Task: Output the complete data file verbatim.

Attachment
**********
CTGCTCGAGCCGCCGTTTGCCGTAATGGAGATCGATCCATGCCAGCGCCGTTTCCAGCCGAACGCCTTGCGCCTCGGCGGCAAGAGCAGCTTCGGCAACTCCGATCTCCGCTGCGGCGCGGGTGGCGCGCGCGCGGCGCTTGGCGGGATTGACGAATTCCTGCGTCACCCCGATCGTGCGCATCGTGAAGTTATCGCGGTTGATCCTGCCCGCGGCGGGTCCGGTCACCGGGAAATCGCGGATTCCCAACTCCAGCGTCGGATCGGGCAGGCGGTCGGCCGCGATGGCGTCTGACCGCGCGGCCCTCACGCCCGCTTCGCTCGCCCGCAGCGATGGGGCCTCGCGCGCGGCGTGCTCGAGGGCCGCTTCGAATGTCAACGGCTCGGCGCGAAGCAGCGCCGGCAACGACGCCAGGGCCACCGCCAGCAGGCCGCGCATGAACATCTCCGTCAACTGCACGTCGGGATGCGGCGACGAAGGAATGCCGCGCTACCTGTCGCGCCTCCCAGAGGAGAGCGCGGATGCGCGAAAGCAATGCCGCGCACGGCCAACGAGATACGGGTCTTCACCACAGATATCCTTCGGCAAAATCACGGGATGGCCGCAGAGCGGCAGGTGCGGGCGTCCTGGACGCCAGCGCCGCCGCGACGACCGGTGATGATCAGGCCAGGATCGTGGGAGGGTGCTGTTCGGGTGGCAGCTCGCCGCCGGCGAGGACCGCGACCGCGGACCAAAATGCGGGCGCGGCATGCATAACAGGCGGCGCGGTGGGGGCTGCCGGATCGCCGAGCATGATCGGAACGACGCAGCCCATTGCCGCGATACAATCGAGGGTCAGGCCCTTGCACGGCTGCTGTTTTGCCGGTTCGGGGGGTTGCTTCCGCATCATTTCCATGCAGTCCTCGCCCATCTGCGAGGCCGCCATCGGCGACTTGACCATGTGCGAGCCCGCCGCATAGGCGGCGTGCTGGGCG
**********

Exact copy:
CTGCTCGAGCCGCCGTTTGCCGTAATGGAGATCGATCCATGCCAGCGCCGTTTCCAGCCGAACGCCTTGCGCCTCGGCGGCAAGAGCAGCTTCGGCAACTCCGATCTCCGCTGCGGCGCGGGTGGCGCGCGCGCGGCGCTTGGCGGGATTGACGAATTCCTGCGTCACCCCGATCGTGCGCATCGTGAAGTTATCGCGGTTGATCCTGCCCGCGGCGGGTCCGGTCACCGGGAAATCGCGGATTCCCAACTCCAGCGTCGGATCGGGCAGGCGGTCGGCCGCGATGGCGTCTGACCGCGCGGCCCTCACGCCCGCTTCGCTCGCCCGCAGCGATGGGGCCTCGCGCGCGGCGTGCTCGAGGGCCGCTTCGAATGTCAACGGCTCGGCGCGAAGCAGCGCCGGCAACGACGCCAGGGCCACCGCCAGCAGGCCGCGCATGAACATCTCCGTCAACTGCACGTCGGGATGCGGCGACGAAGGAATGCCGCGCTACCTGTCGCGCCTCCCAGAGGAGAGCGCGGATGCGCGAAAGCAATGCCGCGCACGGCCAACGAGATACGGGTCTTCACCACAGATATCCTTCGGCAAAATCACGGGATGGCCGCAGAGCGGCAGGTGCGGGCGTCCTGGACGCCAGCGCCGCCGCGACGACCGGTGATGATCAGGCCAGGATCGTGGGAGGGTGCTGTTCGGGTGGCAGCTCGCCGCCGGCGAGGACCGCGACCGCGGACCAAAATGCGGGCGCGGCATGCATAACAGGCGGCGCGGTGGGGGCTGCCGGATCGCCGAGCATGATCGGAACGACGCAGCCCATTGCCGCGATACAATCGAGGGTCAGGCCCTTGCACGGCTGCTGTTTTGCCGGTTCGGGGGGTTGCTTCCGCATCATTTCCATGCAGTCCTCGCCCATCTGCGAGGCCGCCATCGGCGACTTGACCATGTGCGAGCCCGCCGCATAGGCGGCGTGCTGGGCG